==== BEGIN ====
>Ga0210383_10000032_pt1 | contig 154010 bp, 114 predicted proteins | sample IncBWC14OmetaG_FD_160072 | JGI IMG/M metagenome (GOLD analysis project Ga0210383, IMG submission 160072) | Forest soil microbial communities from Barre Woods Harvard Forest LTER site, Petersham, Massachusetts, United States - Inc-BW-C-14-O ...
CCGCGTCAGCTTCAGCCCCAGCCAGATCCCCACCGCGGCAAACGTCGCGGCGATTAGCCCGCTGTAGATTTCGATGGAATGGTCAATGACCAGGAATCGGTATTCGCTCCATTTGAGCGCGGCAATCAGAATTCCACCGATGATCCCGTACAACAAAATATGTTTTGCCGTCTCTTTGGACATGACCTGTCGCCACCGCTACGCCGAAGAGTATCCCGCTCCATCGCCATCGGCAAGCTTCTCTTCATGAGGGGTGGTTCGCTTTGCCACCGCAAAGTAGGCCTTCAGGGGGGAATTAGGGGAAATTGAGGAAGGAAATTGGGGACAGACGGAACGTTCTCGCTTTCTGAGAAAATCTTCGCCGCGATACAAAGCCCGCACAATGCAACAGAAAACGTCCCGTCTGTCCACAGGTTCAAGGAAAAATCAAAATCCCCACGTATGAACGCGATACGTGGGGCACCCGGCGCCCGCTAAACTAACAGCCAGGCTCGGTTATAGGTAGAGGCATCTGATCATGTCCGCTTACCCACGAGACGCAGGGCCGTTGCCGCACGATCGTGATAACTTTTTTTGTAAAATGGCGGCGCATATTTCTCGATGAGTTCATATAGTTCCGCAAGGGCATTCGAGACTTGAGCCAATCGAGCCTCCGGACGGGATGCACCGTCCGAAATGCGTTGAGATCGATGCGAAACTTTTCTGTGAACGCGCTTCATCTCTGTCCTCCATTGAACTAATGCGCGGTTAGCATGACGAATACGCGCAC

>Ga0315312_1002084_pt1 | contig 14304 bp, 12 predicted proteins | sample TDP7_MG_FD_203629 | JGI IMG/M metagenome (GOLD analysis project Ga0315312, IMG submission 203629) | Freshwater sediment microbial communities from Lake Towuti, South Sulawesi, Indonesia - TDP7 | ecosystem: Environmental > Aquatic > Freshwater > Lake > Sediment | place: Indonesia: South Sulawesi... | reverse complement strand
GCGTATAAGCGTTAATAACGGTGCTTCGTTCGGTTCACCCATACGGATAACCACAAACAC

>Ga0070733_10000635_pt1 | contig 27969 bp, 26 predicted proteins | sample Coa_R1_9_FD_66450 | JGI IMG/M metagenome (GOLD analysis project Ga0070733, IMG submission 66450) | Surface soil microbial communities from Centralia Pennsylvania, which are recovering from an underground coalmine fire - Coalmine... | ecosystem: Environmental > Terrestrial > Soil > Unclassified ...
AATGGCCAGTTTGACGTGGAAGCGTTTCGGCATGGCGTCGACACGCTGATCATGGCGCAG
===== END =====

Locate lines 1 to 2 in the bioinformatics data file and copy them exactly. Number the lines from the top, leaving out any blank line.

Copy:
>Ga0210383_10000032_pt1 | contig 154010 bp, 114 predicted proteins | sample IncBWC14OmetaG_FD_160072 | JGI IMG/M metagenome (GOLD analysis project Ga0210383, IMG submission 160072) | Forest soil microbial communities from Barre Woods Harvard Forest LTER site, Petersham, Massachusetts, United States - Inc-BW-C-14-O ...
CCGCGTCAGCTTCAGCCCCAGCCAGATCCCCACCGCGGCAAACGTCGCGGCGATTAGCCCGCTGTAGATTTCGATGGAATGGTCAATGACCAGGAATCGGTATTCGCTCCATTTGAGCGCGGCAATCAGAATTCCACCGATGATCCCGTACAACAAAATATGTTTTGCCGTCTCTTTGGACATGACCTGTCGCCACCGCTACGCCGAAGAGTATCCCGCTCCATCGCCATCGGCAAGCTTCTCTTCATGAGGGGTGGTTCGCTTTGCCACCGCAAAGTAGGCCTTCAGGGGGGAATTAGGGGAAATTGAGGAAGGAAATTGGGGACAGACGGAACGTTCTCGCTTTCTGAGAAAATCTTCGCCGCGATACAAAGCCCGCACAATGCAACAGAAAACGTCCCGTCTGTCCACAGGTTCAAGGAAAAATCAAAATCCCCACGTATGAACGCGATACGTGGGGCACCCGGCGCCCGCTAAACTAACAGCCAGGCTCGGTTATAGGTAGAGGCATCTGATCATGTCCGCTTACCCACGAGACGCAGGGCCGTTGCCGCACGATCGTGATAACTTTTTTTGTAAAATGGCGGCGCATATTTCTCGATGAGTTCATATAGTTCCGCAAGGGCATTCGAGACTTGAGCCAATCGAGCCTCCGGACGGGATGCACCGTCCGAAATGCGTTGAGATCGATGCGAAACTTTTCTGTGAACGCGCTTCATCTCTGTCCTCCATTGAACTAATGCGCGGTTAGCATGACGAATACGCGCAC